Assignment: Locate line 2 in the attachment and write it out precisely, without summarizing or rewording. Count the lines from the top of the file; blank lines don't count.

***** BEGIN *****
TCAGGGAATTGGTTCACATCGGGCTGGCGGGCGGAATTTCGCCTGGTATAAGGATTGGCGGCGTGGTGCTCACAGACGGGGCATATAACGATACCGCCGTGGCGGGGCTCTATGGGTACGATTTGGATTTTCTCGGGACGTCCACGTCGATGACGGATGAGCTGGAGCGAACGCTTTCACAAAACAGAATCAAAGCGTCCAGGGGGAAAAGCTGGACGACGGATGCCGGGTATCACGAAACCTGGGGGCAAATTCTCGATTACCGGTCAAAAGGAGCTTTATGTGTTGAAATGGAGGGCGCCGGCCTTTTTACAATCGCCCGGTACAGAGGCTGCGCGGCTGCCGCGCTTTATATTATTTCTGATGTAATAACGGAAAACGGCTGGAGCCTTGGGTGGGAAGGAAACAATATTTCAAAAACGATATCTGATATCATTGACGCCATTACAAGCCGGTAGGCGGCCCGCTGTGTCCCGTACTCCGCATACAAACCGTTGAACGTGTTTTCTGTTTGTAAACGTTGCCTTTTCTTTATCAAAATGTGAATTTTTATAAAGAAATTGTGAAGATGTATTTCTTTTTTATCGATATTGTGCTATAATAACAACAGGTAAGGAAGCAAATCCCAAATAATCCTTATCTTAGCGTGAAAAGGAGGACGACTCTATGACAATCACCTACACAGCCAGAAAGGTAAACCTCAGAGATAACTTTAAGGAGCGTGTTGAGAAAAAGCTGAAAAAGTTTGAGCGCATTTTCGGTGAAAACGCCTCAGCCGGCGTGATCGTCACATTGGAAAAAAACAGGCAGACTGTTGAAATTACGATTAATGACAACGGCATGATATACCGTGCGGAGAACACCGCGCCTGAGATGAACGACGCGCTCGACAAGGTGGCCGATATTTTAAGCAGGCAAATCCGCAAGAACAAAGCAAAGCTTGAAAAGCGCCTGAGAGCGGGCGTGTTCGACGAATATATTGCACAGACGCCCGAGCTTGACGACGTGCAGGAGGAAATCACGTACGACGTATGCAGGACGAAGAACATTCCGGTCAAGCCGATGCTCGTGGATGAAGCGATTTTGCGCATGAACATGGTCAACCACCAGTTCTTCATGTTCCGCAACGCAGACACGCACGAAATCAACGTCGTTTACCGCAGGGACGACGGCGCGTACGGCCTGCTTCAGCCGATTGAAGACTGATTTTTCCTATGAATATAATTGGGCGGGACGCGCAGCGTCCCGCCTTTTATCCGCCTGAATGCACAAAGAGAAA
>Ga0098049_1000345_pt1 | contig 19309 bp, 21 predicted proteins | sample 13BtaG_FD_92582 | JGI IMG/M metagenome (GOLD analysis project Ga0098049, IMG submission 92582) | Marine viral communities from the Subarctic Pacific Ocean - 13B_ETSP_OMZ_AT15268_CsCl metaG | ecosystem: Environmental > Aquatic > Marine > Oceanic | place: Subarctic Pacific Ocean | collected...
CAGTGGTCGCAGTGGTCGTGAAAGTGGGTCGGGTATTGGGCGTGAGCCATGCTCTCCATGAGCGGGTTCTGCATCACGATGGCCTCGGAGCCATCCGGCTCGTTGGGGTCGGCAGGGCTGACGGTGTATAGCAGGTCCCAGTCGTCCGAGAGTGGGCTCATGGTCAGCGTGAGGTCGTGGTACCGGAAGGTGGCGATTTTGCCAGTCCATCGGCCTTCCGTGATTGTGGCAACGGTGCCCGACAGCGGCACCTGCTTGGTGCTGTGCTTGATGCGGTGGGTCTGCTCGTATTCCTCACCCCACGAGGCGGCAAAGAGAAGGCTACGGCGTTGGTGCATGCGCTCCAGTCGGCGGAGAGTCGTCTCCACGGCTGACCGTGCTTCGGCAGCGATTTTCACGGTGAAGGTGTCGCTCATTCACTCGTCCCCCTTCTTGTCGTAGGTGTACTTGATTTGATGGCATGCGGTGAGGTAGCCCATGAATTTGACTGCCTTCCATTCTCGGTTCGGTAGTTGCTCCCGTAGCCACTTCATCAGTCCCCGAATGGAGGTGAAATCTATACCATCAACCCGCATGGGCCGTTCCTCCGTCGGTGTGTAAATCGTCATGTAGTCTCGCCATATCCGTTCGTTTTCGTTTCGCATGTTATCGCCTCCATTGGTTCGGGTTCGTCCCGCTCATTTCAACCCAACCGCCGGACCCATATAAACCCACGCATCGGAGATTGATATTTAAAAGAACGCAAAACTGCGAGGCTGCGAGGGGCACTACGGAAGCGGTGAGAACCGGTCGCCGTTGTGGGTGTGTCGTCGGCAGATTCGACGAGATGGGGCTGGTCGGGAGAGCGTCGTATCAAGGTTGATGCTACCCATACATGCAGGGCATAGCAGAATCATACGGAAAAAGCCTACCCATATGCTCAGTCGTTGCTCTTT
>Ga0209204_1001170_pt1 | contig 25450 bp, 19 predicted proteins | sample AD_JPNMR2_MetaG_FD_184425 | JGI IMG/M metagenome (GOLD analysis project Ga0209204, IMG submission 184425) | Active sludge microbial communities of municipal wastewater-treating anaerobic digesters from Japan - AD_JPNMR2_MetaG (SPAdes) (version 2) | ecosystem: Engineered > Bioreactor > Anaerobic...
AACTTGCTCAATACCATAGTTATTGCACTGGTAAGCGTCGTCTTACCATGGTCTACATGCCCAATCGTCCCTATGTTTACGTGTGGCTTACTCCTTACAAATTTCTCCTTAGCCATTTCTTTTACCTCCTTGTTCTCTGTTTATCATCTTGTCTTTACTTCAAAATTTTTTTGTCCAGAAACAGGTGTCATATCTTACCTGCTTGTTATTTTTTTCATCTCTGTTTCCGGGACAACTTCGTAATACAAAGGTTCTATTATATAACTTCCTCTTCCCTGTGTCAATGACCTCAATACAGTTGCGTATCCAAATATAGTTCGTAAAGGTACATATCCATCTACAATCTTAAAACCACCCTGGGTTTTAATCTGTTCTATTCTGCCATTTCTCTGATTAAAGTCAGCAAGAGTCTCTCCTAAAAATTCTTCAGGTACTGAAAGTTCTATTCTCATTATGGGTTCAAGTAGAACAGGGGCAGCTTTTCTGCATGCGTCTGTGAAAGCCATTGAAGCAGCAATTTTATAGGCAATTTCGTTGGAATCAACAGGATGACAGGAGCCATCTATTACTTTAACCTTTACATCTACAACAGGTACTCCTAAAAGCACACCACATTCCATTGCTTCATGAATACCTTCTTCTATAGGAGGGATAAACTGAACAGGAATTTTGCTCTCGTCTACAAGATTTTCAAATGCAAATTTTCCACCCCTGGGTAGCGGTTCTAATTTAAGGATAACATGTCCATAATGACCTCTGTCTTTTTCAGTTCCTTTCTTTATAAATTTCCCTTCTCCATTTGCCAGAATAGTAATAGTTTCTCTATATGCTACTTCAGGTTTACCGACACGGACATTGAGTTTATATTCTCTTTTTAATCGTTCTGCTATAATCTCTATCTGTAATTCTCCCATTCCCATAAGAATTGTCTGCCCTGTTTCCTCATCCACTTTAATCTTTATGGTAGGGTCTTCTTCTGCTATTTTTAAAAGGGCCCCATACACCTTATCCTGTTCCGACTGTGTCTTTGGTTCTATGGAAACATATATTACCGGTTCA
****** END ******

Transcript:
>Ga0098049_1000345_pt1 | contig 19309 bp, 21 predicted proteins | sample 13BtaG_FD_92582 | JGI IMG/M metagenome (GOLD analysis project Ga0098049, IMG submission 92582) | Marine viral communities from the Subarctic Pacific Ocean - 13B_ETSP_OMZ_AT15268_CsCl metaG | ecosystem: Environmental > Aquatic > Marine > Oceanic | place: Subarctic Pacific Ocean | collected...